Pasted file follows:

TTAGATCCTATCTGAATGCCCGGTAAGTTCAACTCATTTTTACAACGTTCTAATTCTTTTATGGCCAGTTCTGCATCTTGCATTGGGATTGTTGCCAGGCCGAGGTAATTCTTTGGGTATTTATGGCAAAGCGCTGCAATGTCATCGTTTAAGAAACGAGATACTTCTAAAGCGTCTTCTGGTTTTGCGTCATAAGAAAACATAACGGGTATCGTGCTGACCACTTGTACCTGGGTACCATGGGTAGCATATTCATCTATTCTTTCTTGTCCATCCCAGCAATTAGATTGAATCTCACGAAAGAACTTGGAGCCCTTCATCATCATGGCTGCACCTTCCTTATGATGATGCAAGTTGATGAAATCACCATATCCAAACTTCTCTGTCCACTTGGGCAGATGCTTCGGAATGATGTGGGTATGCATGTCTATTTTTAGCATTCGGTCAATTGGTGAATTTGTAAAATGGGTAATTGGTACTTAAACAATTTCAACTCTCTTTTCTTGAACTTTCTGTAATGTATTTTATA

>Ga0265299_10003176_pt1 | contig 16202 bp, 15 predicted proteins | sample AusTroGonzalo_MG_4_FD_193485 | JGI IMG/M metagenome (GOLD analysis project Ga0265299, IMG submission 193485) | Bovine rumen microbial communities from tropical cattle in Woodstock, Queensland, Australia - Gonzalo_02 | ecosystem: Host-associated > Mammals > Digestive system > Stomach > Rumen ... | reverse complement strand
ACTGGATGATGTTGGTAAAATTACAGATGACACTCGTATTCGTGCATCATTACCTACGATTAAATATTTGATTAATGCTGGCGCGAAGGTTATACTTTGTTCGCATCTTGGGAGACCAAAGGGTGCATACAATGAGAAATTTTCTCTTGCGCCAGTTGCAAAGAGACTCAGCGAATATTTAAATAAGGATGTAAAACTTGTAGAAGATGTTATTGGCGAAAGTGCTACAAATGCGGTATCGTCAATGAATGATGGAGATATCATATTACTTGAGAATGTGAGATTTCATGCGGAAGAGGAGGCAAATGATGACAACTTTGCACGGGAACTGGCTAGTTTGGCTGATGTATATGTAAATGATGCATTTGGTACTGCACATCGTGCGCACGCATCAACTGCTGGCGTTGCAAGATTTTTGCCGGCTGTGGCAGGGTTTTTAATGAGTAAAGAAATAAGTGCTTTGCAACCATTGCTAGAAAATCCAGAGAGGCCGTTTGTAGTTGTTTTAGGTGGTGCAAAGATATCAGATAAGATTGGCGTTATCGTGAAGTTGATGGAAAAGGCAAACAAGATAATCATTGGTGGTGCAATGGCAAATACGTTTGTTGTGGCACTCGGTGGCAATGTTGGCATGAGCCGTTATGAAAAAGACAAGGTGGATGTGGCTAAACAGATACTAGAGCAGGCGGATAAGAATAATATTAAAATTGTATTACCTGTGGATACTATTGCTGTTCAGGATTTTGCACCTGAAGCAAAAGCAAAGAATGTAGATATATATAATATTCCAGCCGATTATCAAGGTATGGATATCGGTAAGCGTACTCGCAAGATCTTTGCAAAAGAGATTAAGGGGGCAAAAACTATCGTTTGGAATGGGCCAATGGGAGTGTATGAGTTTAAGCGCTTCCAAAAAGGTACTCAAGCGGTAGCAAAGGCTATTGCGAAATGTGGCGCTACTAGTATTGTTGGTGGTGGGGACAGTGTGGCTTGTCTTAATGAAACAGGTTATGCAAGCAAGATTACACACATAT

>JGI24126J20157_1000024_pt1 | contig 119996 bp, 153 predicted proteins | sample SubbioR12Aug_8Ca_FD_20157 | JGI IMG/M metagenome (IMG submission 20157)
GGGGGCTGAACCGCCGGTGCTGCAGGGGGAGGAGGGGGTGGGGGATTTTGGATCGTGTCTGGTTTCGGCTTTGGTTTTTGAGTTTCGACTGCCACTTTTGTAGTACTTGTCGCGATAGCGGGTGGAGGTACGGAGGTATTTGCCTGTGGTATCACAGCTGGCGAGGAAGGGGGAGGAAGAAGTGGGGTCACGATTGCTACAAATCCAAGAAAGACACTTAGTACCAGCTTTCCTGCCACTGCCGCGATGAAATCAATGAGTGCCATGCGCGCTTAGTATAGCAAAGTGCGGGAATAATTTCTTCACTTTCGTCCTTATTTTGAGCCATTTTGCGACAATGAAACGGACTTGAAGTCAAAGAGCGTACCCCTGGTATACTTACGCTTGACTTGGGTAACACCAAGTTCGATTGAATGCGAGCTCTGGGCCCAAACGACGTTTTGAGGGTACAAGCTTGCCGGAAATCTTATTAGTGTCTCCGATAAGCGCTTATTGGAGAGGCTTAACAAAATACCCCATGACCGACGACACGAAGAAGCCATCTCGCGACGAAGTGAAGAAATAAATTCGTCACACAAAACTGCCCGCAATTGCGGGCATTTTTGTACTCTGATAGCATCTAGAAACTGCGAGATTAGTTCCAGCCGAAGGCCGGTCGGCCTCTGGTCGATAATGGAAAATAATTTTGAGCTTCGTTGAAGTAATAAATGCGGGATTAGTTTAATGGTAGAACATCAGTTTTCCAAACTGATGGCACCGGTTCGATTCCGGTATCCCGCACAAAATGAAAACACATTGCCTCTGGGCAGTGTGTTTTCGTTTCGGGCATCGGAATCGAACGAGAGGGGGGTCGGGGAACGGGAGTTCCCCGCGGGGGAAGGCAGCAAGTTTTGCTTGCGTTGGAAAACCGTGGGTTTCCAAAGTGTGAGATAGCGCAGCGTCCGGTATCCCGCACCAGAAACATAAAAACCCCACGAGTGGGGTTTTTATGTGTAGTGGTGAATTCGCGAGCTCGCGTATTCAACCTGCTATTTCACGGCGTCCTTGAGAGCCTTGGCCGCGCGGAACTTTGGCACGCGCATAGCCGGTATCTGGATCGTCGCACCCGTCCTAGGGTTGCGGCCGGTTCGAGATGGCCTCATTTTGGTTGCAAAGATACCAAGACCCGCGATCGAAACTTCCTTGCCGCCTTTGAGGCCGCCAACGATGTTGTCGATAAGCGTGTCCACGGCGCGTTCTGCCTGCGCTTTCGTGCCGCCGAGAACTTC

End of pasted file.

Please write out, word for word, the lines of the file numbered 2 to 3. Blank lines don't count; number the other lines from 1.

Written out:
>Ga0265299_10003176_pt1 | contig 16202 bp, 15 predicted proteins | sample AusTroGonzalo_MG_4_FD_193485 | JGI IMG/M metagenome (GOLD analysis project Ga0265299, IMG submission 193485) | Bovine rumen microbial communities from tropical cattle in Woodstock, Queensland, Australia - Gonzalo_02 | ecosystem: Host-associated > Mammals > Digestive system > Stomach > Rumen ... | reverse complement strand
ACTGGATGATGTTGGTAAAATTACAGATGACACTCGTATTCGTGCATCATTACCTACGATTAAATATTTGATTAATGCTGGCGCGAAGGTTATACTTTGTTCGCATCTTGGGAGACCAAAGGGTGCATACAATGAGAAATTTTCTCTTGCGCCAGTTGCAAAGAGACTCAGCGAATATTTAAATAAGGATGTAAAACTTGTAGAAGATGTTATTGGCGAAAGTGCTACAAATGCGGTATCGTCAATGAATGATGGAGATATCATATTACTTGAGAATGTGAGATTTCATGCGGAAGAGGAGGCAAATGATGACAACTTTGCACGGGAACTGGCTAGTTTGGCTGATGTATATGTAAATGATGCATTTGGTACTGCACATCGTGCGCACGCATCAACTGCTGGCGTTGCAAGATTTTTGCCGGCTGTGGCAGGGTTTTTAATGAGTAAAGAAATAAGTGCTTTGCAACCATTGCTAGAAAATCCAGAGAGGCCGTTTGTAGTTGTTTTAGGTGGTGCAAAGATATCAGATAAGATTGGCGTTATCGTGAAGTTGATGGAAAAGGCAAACAAGATAATCATTGGTGGTGCAATGGCAAATACGTTTGTTGTGGCACTCGGTGGCAATGTTGGCATGAGCCGTTATGAAAAAGACAAGGTGGATGTGGCTAAACAGATACTAGAGCAGGCGGATAAGAATAATATTAAAATTGTATTACCTGTGGATACTATTGCTGTTCAGGATTTTGCACCTGAAGCAAAAGCAAAGAATGTAGATATATATAATATTCCAGCCGATTATCAAGGTATGGATATCGGTAAGCGTACTCGCAAGATCTTTGCAAAAGAGATTAAGGGGGCAAAAACTATCGTTTGGAATGGGCCAATGGGAGTGTATGAGTTTAAGCGCTTCCAAAAAGGTACTCAAGCGGTAGCAAAGGCTATTGCGAAATGTGGCGCTACTAGTATTGTTGGTGGTGGGGACAGTGTGGCTTGTCTTAATGAAACAGGTTATGCAAGCAAGATTACACACATAT